For years, Andrea Fappani focused on becoming the leading rider in the sport of reining. With that now accomplished, he’s given himself a new challenge.
He’s trying reined cow horse.
Fappani, of Scottsdale, Arizona, is entered on two horses in this week’s National Reined Cow Horse Association (NRCHA) Western Derby. His first horse, Yaketyyakdontalkbak, marked a 221.5 as draw 57 in Wednesday’s Open reining preliminaries. His second mount, Eight Karat Diamond, did even better, marking a 222 in her 2022 Western Derby debut with Fappani on Thursday in Set 15 of the Open reining prelims.
For Fappani, dabbling in a new discipline isn’t the start of a career switch — it’s about finding a new challenge.
“I’m not trying to do both,” he said of cow horse and reining. “I’m not trying to be a world champion in cow horse. I’m doing it for fun and I’m doing it more to have a different challenge and pushing myself to keep learning something new.”
The Italian native’s National Reining Horse Association (NRHA) lifetime earnings currently stand at $7,129,684, which is the most in the history of the association. He became the leading NRHA rider last December.
Though Fappani had thrown around the idea of trying cow horse for a while, it was in the past year during a conversation with three-time World’s Greatest Horseman winner Corey Cushing that the idea gained momentum.
“I was very, very focused on my goal to hopefully become number one rider in reining and I figured there was no time for anything else,” he said. “Then, toward the end of last year we started talking because I was like, ‘You know, Corey, I might be able to get to [the number one ranking in reining] in the next 12 months or so.’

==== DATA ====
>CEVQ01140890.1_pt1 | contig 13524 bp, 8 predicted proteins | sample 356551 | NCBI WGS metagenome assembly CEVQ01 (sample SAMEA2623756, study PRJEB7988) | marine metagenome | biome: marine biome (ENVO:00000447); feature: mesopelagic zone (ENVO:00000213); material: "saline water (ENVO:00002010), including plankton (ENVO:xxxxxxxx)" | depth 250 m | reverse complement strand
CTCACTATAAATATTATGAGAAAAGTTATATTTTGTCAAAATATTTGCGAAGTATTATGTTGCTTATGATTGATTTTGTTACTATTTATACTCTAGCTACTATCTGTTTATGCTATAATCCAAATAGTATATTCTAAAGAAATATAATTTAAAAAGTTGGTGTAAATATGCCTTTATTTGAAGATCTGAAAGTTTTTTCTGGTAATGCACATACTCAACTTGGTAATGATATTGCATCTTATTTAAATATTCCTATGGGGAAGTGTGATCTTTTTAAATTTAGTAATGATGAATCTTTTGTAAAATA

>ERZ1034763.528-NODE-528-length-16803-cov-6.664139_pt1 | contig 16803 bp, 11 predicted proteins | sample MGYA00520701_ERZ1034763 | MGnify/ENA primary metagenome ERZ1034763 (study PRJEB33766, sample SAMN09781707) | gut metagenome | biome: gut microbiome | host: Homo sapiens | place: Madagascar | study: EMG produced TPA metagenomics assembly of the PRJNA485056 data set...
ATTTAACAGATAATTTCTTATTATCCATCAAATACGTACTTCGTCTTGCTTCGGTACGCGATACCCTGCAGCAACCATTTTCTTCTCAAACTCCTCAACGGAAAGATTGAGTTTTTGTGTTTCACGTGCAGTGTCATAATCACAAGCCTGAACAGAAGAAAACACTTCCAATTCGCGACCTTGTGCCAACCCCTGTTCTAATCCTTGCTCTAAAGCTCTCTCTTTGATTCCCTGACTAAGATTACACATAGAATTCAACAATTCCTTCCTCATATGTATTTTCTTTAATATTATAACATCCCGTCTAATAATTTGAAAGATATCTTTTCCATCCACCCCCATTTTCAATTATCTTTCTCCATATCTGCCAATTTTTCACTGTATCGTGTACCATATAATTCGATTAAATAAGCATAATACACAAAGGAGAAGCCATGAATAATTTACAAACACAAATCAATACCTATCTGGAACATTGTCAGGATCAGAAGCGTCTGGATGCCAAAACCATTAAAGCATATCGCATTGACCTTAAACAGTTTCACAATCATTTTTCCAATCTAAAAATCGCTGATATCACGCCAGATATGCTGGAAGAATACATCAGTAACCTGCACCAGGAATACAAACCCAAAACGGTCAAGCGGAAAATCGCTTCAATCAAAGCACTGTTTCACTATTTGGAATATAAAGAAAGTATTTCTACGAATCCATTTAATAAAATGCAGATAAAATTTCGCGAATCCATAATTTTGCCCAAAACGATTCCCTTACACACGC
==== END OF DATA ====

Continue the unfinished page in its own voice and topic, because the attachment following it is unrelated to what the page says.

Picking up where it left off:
It wasn’t a matter of not wanting to do reining, Fappani said, because he still loved reining, had a huge business and things were good.
“But I said, ‘That [all-time number one ranking] was my main goal for the next 20 years. I’ve got to do something that’s going to push me to do something better and just to always improve my horsemanship,” Fappani explained.
It became a reality, Fappani said, when Cushing offered him the ride on Yaketyyakdontalkbak and fellow cow horse rider Abby Mixon told him about Eight Karat Diamond, a mare she’d ridden in recent years.
The Western Derby is Fappani’s second time entering a cow horse event, with the first being earlier this year at an Arizona Sun Circuit show.
He anticipates the biggest challenge being the cow work. The unpredictability of that segment of the event, where a horse must run alongside the cow as it gallops along the fence and then must slide to a stop in front of it to make it turn and run the other way before circling in the center of the arena, is the reason Fappani wanted to gain more show experience in the Western Derby.
“There’s so many quick decisions that I can practice [the cow work] as much as I want at home, but I really need to get in the show pen,” he said.
Teton Ridge owns Yaketyyakdontalkback, who is by its stallion Smooth Talkin Style and out of Some Kinda Twister (by Freckles Fancy Twist) and entered in all the Open divisions. A daughter of CD Diamond and out of Whizs Guinevere (by Topsail Whiz), Eight Karat Diamond is entered in the Level 1 Limited Open for owner Dr. Harry Prince and Patricia Prince.